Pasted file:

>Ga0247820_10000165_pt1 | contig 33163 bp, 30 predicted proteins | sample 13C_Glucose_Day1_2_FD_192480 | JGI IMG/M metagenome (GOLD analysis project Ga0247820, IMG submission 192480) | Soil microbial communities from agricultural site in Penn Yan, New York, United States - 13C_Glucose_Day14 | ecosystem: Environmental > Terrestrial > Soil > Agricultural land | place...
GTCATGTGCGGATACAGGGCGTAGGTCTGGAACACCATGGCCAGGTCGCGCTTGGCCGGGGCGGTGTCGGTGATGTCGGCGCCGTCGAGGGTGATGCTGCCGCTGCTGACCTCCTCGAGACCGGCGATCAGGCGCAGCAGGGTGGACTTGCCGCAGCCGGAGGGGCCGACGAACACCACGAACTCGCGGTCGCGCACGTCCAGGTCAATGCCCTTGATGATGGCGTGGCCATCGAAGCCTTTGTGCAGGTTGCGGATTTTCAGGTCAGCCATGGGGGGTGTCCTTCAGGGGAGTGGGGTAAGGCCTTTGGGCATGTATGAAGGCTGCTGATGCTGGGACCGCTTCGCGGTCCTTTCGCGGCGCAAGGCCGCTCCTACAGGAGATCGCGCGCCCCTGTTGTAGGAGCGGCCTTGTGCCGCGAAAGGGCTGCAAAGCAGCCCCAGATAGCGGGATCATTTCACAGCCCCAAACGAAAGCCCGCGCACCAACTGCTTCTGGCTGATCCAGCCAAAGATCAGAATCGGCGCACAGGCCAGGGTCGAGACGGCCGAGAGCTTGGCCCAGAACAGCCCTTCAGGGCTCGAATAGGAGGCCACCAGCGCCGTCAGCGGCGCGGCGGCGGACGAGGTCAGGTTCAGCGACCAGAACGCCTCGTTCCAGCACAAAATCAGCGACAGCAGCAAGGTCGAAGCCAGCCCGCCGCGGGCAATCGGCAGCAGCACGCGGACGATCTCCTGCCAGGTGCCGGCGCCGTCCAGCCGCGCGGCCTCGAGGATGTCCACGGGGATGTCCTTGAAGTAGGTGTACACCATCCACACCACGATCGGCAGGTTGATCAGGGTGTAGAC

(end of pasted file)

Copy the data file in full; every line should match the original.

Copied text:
>Ga0247820_10000165_pt1 | contig 33163 bp, 30 predicted proteins | sample 13C_Glucose_Day1_2_FD_192480 | JGI IMG/M metagenome (GOLD analysis project Ga0247820, IMG submission 192480) | Soil microbial communities from agricultural site in Penn Yan, New York, United States - 13C_Glucose_Day14 | ecosystem: Environmental > Terrestrial > Soil > Agricultural land | place...
GTCATGTGCGGATACAGGGCGTAGGTCTGGAACACCATGGCCAGGTCGCGCTTGGCCGGGGCGGTGTCGGTGATGTCGGCGCCGTCGAGGGTGATGCTGCCGCTGCTGACCTCCTCGAGACCGGCGATCAGGCGCAGCAGGGTGGACTTGCCGCAGCCGGAGGGGCCGACGAACACCACGAACTCGCGGTCGCGCACGTCCAGGTCAATGCCCTTGATGATGGCGTGGCCATCGAAGCCTTTGTGCAGGTTGCGGATTTTCAGGTCAGCCATGGGGGGTGTCCTTCAGGGGAGTGGGGTAAGGCCTTTGGGCATGTATGAAGGCTGCTGATGCTGGGACCGCTTCGCGGTCCTTTCGCGGCGCAAGGCCGCTCCTACAGGAGATCGCGCGCCCCTGTTGTAGGAGCGGCCTTGTGCCGCGAAAGGGCTGCAAAGCAGCCCCAGATAGCGGGATCATTTCACAGCCCCAAACGAAAGCCCGCGCACCAACTGCTTCTGGCTGATCCAGCCAAAGATCAGAATCGGCGCACAGGCCAGGGTCGAGACGGCCGAGAGCTTGGCCCAGAACAGCCCTTCAGGGCTCGAATAGGAGGCCACCAGCGCCGTCAGCGGCGCGGCGGCGGACGAGGTCAGGTTCAGCGACCAGAACGCCTCGTTCCAGCACAAAATCAGCGACAGCAGCAAGGTCGAAGCCAGCCCGCCGCGGGCAATCGGCAGCAGCACGCGGACGATCTCCTGCCAGGTGCCGGCGCCGTCCAGCCGCGCGGCCTCGAGGATGTCCACGGGGATGTCCTTGAAGTAGGTGTACACCATCCACACCACGATCGGCAGGTTGATCAGGGTGTAGAC